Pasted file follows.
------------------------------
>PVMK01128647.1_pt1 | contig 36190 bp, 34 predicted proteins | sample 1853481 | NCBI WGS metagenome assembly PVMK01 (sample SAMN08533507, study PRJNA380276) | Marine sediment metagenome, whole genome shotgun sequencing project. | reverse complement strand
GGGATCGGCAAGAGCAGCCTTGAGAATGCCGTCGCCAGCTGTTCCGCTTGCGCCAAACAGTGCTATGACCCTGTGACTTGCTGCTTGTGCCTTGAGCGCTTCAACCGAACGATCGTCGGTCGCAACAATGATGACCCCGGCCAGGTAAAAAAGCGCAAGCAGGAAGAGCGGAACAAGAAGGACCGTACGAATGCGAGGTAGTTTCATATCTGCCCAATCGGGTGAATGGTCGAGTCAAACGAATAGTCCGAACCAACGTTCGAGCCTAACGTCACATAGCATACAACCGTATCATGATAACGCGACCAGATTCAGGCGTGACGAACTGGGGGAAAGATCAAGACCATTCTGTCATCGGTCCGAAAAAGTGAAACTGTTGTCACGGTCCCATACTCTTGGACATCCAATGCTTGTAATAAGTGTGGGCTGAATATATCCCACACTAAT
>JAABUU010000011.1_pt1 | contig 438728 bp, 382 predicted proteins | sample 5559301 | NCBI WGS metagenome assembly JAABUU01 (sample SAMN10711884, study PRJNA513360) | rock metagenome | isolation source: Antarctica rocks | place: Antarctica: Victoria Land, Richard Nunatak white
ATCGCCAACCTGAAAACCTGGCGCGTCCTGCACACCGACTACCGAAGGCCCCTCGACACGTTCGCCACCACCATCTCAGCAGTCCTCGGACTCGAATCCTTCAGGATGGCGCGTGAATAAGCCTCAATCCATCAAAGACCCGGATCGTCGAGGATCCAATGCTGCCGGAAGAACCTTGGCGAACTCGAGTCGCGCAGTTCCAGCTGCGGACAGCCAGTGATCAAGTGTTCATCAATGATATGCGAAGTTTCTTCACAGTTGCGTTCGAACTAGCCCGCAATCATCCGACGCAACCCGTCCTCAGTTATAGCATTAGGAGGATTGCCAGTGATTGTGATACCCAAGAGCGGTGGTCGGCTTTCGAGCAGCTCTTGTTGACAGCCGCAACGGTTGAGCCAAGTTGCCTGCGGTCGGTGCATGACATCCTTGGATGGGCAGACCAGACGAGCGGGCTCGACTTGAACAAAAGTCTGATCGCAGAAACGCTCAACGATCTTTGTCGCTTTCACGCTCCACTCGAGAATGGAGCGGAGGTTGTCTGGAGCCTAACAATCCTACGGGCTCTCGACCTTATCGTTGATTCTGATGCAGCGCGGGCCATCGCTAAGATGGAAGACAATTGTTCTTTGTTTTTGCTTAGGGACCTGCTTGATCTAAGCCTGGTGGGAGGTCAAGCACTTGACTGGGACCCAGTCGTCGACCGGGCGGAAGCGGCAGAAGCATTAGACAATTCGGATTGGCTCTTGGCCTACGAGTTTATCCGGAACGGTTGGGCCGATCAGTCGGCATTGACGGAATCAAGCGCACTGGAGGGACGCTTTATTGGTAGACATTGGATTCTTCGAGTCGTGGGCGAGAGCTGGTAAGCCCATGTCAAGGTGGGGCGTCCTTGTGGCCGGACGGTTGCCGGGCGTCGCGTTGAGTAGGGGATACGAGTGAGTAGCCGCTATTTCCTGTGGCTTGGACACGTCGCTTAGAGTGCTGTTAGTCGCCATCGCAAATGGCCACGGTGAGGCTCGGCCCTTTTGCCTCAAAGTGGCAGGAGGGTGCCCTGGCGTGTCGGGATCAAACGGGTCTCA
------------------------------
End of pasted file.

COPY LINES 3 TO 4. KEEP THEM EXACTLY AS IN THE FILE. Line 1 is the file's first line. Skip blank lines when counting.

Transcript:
>JAABUU010000011.1_pt1 | contig 438728 bp, 382 predicted proteins | sample 5559301 | NCBI WGS metagenome assembly JAABUU01 (sample SAMN10711884, study PRJNA513360) | rock metagenome | isolation source: Antarctica rocks | place: Antarctica: Victoria Land, Richard Nunatak white
ATCGCCAACCTGAAAACCTGGCGCGTCCTGCACACCGACTACCGAAGGCCCCTCGACACGTTCGCCACCACCATCTCAGCAGTCCTCGGACTCGAATCCTTCAGGATGGCGCGTGAATAAGCCTCAATCCATCAAAGACCCGGATCGTCGAGGATCCAATGCTGCCGGAAGAACCTTGGCGAACTCGAGTCGCGCAGTTCCAGCTGCGGACAGCCAGTGATCAAGTGTTCATCAATGATATGCGAAGTTTCTTCACAGTTGCGTTCGAACTAGCCCGCAATCATCCGACGCAACCCGTCCTCAGTTATAGCATTAGGAGGATTGCCAGTGATTGTGATACCCAAGAGCGGTGGTCGGCTTTCGAGCAGCTCTTGTTGACAGCCGCAACGGTTGAGCCAAGTTGCCTGCGGTCGGTGCATGACATCCTTGGATGGGCAGACCAGACGAGCGGGCTCGACTTGAACAAAAGTCTGATCGCAGAAACGCTCAACGATCTTTGTCGCTTTCACGCTCCACTCGAGAATGGAGCGGAGGTTGTCTGGAGCCTAACAATCCTACGGGCTCTCGACCTTATCGTTGATTCTGATGCAGCGCGGGCCATCGCTAAGATGGAAGACAATTGTTCTTTGTTTTTGCTTAGGGACCTGCTTGATCTAAGCCTGGTGGGAGGTCAAGCACTTGACTGGGACCCAGTCGTCGACCGGGCGGAAGCGGCAGAAGCATTAGACAATTCGGATTGGCTCTTGGCCTACGAGTTTATCCGGAACGGTTGGGCCGATCAGTCGGCATTGACGGAATCAAGCGCACTGGAGGGACGCTTTATTGGTAGACATTGGATTCTTCGAGTCGTGGGCGAGAGCTGGTAAGCCCATGTCAAGGTGGGGCGTCCTTGTGGCCGGACGGTTGCCGGGCGTCGCGTTGAGTAGGGGATACGAGTGAGTAGCCGCTATTTCCTGTGGCTTGGACACGTCGCTTAGAGTGCTGTTAGTCGCCATCGCAAATGGCCACGGTGAGGCTCGGCCCTTTTGCCTCAAAGTGGCAGGAGGGTGCCCTGGCGTGTCGGGATCAAACGGGTCTCA